Fall/Winter Vegetables: John Dromgoole
Fall is an excellent time in Texas to grow vegetables from seeds or transplants.
Starting from seed lets you grow varieties that may not be available as plants and is also very inexpensive.
However, if you start too close to first frost, transplants are much easier. Be sure to keep floating row cover handy to suspend over hoops or other structure to keep plants warm (especially seedlings) when temperatures close to freezing are expected.
Start beets, carrots, radishes from seed
Seed or transplant: arugula, cilantro, parsley
Transplant: parsley (easiest), rosemary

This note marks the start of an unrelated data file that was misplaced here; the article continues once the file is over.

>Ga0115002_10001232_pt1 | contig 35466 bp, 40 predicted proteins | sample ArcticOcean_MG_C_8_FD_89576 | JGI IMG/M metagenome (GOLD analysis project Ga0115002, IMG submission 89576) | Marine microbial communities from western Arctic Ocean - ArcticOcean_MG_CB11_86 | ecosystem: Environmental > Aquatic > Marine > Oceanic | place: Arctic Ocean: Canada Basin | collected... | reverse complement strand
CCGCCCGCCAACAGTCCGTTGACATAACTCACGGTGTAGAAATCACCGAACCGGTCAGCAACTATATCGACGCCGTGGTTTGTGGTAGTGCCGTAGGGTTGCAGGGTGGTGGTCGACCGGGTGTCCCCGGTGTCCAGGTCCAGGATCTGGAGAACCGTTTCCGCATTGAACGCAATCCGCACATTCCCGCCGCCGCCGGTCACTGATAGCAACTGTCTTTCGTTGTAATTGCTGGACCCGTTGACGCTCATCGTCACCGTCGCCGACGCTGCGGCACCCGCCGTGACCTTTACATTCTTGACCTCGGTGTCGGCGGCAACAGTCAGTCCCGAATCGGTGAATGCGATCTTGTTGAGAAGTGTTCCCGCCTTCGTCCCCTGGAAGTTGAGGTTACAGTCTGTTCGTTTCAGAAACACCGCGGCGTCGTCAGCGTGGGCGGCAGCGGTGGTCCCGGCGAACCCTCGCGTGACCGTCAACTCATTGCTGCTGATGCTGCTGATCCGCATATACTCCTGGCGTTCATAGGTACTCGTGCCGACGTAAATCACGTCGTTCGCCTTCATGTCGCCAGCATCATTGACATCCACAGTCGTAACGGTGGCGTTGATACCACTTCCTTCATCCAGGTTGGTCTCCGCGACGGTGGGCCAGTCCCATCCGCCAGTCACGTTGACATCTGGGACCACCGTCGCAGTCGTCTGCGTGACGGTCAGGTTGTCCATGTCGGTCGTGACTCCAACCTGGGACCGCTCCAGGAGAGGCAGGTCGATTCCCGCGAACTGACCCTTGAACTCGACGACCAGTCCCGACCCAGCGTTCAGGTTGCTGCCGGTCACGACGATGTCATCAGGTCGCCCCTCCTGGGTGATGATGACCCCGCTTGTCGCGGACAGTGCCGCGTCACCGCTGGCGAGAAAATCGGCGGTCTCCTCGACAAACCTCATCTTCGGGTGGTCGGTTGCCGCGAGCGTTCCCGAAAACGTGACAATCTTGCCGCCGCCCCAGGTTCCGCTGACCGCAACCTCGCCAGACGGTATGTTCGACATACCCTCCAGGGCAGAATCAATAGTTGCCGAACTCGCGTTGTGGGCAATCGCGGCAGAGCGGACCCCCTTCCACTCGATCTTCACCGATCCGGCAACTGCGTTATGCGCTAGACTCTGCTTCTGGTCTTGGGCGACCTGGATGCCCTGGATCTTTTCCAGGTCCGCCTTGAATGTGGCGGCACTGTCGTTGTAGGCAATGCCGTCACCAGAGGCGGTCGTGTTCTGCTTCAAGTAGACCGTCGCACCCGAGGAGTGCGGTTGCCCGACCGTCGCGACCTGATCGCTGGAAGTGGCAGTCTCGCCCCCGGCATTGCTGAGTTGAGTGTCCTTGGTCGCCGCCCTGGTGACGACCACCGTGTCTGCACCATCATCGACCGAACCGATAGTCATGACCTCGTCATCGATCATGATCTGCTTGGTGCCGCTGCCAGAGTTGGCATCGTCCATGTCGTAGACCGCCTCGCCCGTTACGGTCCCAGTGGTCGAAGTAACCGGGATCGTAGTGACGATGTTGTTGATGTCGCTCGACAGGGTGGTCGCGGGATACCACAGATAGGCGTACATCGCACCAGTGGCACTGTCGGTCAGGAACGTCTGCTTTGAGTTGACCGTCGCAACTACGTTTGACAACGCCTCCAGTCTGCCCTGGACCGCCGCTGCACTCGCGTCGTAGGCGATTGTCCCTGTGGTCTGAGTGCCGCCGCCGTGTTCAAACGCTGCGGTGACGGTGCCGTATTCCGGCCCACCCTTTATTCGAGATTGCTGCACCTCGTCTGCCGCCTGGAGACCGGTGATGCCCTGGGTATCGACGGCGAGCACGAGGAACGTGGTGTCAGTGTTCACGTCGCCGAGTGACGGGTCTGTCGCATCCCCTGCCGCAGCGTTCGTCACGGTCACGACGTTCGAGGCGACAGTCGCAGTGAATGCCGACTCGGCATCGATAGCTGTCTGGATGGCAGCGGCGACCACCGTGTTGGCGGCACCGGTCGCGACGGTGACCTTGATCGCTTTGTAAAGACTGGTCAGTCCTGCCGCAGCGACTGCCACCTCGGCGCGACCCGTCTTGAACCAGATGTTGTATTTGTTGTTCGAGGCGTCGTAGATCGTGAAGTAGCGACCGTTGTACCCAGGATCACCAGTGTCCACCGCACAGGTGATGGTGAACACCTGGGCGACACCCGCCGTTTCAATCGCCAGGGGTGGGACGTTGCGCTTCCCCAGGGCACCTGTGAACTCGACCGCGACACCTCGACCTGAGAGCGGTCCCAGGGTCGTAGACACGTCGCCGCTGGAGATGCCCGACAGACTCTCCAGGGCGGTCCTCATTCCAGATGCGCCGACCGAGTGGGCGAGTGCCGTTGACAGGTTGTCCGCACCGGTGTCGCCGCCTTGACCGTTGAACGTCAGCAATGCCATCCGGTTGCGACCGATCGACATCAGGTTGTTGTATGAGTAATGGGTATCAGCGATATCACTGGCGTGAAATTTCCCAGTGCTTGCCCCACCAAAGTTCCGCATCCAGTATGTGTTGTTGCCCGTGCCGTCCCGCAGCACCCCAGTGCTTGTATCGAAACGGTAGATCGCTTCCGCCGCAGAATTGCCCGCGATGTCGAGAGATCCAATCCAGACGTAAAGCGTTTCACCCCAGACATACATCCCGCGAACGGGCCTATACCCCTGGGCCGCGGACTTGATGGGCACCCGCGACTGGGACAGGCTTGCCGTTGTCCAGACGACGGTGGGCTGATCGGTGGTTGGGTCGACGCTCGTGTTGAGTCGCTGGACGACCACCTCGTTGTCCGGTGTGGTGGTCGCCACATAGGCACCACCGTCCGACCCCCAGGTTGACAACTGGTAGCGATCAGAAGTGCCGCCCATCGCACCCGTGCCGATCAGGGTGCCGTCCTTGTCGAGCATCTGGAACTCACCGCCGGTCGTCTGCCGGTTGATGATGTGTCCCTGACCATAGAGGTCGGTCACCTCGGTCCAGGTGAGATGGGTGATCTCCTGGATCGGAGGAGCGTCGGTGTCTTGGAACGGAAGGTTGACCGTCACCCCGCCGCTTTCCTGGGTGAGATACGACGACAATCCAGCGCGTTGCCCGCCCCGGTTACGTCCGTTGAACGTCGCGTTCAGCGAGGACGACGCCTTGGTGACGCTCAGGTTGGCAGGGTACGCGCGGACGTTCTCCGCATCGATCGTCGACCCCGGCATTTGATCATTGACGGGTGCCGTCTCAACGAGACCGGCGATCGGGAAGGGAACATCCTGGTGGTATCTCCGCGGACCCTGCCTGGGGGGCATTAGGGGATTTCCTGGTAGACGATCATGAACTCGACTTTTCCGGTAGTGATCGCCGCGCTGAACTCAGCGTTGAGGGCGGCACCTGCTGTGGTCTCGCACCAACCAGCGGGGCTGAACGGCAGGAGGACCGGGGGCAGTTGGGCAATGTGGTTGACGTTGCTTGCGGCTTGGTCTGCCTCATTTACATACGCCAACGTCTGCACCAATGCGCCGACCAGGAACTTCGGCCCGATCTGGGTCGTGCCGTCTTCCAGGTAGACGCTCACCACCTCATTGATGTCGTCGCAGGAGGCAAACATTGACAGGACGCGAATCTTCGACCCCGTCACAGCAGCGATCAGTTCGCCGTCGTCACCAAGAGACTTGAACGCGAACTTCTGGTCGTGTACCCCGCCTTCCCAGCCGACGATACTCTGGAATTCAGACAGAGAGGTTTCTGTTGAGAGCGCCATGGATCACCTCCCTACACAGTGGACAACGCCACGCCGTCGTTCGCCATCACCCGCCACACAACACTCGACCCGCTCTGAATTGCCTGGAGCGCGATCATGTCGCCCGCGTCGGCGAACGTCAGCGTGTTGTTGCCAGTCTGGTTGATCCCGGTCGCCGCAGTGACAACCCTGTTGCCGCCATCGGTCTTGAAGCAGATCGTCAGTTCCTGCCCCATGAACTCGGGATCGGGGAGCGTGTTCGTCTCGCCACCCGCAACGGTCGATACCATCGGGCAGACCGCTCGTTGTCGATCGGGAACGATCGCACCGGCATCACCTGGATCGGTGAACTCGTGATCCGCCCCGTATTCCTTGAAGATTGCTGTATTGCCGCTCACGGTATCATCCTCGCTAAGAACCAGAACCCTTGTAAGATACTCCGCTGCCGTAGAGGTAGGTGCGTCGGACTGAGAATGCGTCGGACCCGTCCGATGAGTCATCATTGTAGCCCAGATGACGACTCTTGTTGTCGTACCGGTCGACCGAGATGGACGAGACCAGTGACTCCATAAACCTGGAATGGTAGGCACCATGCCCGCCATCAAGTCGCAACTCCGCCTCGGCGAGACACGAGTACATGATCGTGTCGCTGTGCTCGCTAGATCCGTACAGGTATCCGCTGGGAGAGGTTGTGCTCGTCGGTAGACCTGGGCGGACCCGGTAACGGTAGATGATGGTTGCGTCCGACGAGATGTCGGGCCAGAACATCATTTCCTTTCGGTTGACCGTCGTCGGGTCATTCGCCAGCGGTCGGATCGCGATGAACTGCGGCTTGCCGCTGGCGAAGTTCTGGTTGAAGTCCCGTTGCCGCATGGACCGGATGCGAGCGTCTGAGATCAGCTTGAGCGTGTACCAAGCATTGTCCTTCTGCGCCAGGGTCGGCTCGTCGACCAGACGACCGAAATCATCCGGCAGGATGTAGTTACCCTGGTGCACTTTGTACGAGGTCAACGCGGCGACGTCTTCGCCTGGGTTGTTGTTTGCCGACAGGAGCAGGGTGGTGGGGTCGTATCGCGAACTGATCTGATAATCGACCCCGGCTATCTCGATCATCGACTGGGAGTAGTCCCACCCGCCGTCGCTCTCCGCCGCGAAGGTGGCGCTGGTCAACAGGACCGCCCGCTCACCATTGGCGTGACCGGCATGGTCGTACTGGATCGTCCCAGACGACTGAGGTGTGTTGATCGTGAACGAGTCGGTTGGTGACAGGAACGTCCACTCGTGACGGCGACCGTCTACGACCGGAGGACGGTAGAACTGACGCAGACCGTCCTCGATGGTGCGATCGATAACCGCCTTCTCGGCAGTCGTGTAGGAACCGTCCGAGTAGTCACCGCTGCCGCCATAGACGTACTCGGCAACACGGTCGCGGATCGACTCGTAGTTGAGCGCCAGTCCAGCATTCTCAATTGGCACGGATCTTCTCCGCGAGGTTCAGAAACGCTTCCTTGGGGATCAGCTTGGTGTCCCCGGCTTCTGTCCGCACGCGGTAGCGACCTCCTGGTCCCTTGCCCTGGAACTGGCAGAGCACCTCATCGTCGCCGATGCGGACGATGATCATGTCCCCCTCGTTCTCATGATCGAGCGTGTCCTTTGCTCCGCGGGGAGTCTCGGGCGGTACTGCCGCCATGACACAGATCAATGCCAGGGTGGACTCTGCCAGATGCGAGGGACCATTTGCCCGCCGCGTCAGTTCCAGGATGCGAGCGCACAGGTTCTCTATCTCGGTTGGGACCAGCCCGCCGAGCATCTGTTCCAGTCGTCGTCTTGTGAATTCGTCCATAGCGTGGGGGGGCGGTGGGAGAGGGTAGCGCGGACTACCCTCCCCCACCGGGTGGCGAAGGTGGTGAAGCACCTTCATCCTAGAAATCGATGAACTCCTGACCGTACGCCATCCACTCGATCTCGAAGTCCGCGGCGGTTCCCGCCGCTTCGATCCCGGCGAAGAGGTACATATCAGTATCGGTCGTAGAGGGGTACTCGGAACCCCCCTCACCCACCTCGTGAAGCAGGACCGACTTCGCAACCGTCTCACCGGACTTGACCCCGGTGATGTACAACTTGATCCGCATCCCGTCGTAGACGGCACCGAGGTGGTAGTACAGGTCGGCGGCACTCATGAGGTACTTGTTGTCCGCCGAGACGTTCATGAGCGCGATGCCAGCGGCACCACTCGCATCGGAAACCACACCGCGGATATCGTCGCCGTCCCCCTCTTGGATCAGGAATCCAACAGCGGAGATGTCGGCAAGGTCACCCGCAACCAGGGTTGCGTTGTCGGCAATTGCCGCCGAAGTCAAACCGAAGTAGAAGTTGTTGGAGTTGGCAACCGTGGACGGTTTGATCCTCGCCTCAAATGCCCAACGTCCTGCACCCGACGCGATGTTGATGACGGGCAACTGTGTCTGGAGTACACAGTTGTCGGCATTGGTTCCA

Annual (and can re-seed): arugula, cilantro
Annual or biennial (can re-seed): parsley
Seed or transplant: Swiss chard, Pak choi
Perennial: rosemary (though check for hardy varieties; some require spring planting)
Plant strawberries in November
Get Texas A&M AgriLife Extension’s planting guides for Central Texas.
And these are great books to guide you for soil prep, fertilizing, planting, pest control and harvesting.